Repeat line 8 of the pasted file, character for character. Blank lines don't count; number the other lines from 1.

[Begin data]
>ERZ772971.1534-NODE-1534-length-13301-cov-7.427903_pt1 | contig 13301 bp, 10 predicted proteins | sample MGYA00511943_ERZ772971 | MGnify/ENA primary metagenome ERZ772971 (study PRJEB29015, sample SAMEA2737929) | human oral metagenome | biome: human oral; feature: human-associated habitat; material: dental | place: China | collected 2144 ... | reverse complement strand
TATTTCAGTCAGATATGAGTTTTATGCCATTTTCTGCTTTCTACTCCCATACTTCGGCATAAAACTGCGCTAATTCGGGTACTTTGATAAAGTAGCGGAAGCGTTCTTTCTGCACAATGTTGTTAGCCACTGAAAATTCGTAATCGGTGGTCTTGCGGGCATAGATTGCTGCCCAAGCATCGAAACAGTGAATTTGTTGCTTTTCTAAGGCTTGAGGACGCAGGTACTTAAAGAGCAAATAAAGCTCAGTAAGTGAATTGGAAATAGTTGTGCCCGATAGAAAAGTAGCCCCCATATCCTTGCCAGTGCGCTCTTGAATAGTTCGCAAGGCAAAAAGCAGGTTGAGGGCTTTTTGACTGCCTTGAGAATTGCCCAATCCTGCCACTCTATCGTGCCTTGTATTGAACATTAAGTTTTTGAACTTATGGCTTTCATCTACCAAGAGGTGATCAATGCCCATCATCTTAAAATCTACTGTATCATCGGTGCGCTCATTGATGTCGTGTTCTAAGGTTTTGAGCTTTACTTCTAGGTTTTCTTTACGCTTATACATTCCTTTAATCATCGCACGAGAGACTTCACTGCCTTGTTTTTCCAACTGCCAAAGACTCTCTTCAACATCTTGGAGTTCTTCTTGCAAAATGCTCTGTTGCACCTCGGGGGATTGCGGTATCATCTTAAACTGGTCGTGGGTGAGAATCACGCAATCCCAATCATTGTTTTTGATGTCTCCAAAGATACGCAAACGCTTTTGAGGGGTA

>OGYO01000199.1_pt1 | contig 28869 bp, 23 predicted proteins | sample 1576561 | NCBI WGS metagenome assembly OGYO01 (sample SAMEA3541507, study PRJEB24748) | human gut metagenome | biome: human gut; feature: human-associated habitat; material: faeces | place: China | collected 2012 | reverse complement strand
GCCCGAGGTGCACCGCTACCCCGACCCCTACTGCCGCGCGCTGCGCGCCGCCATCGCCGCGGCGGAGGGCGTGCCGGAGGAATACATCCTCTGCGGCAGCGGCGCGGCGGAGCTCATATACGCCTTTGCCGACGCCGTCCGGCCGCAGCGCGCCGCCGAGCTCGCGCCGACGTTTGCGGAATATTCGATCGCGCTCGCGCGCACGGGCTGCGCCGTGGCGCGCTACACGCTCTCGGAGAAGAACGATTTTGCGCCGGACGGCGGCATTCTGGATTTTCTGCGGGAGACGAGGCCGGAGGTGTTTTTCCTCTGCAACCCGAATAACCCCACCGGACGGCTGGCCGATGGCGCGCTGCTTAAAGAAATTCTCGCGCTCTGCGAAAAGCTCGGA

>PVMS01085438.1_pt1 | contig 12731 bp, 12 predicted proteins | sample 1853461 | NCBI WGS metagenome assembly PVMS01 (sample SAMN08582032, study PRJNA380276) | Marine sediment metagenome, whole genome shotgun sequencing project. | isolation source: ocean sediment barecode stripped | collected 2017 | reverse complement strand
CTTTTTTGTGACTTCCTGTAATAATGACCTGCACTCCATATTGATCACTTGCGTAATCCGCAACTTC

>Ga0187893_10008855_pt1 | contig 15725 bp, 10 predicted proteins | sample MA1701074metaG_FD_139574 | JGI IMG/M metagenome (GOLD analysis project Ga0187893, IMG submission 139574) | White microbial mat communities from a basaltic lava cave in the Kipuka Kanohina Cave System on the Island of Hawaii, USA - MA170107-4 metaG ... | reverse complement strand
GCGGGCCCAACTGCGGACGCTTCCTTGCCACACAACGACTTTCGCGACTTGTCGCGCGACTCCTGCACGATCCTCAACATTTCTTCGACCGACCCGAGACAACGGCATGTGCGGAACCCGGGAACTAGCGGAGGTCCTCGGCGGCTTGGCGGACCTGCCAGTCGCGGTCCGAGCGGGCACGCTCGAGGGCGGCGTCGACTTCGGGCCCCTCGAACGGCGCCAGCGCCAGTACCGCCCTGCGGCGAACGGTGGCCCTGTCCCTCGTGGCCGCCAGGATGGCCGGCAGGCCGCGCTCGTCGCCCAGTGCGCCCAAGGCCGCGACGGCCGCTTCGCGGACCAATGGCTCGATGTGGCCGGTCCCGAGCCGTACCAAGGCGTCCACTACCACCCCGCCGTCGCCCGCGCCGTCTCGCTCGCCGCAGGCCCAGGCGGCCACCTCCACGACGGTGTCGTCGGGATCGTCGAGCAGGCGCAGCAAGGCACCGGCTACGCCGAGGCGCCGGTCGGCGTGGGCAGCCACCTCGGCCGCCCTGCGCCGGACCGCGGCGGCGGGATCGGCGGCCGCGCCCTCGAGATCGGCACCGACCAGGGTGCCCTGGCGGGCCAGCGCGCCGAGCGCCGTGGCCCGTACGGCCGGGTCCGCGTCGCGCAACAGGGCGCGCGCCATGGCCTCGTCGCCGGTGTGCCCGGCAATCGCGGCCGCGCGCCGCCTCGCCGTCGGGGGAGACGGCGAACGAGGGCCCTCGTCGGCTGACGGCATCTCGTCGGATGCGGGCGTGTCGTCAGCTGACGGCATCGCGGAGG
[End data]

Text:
GCGGGCCCAACTGCGGACGCTTCCTTGCCACACAACGACTTTCGCGACTTGTCGCGCGACTCCTGCACGATCCTCAACATTTCTTCGACCGACCCGAGACAACGGCATGTGCGGAACCCGGGAACTAGCGGAGGTCCTCGGCGGCTTGGCGGACCTGCCAGTCGCGGTCCGAGCGGGCACGCTCGAGGGCGGCGTCGACTTCGGGCCCCTCGAACGGCGCCAGCGCCAGTACCGCCCTGCGGCGAACGGTGGCCCTGTCCCTCGTGGCCGCCAGGATGGCCGGCAGGCCGCGCTCGTCGCCCAGTGCGCCCAAGGCCGCGACGGCCGCTTCGCGGACCAATGGCTCGATGTGGCCGGTCCCGAGCCGTACCAAGGCGTCCACTACCACCCCGCCGTCGCCCGCGCCGTCTCGCTCGCCGCAGGCCCAGGCGGCCACCTCCACGACGGTGTCGTCGGGATCGTCGAGCAGGCGCAGCAAGGCACCGGCTACGCCGAGGCGCCGGTCGGCGTGGGCAGCCACCTCGGCCGCCCTGCGCCGGACCGCGGCGGCGGGATCGGCGGCCGCGCCCTCGAGATCGGCACCGACCAGGGTGCCCTGGCGGGCCAGCGCGCCGAGCGCCGTGGCCCGTACGGCCGGGTCCGCGTCGCGCAACAGGGCGCGCGCCATGGCCTCGTCGCCGGTGTGCCCGGCAATCGCGGCCGCGCGCCGCCTCGCCGTCGGGGGAGACGGCGAACGAGGGCCCTCGTCGGCTGACGGCATCTCGTCGGATGCGGGCGTGTCGTCAGCTGACGGCATCGCGGAGG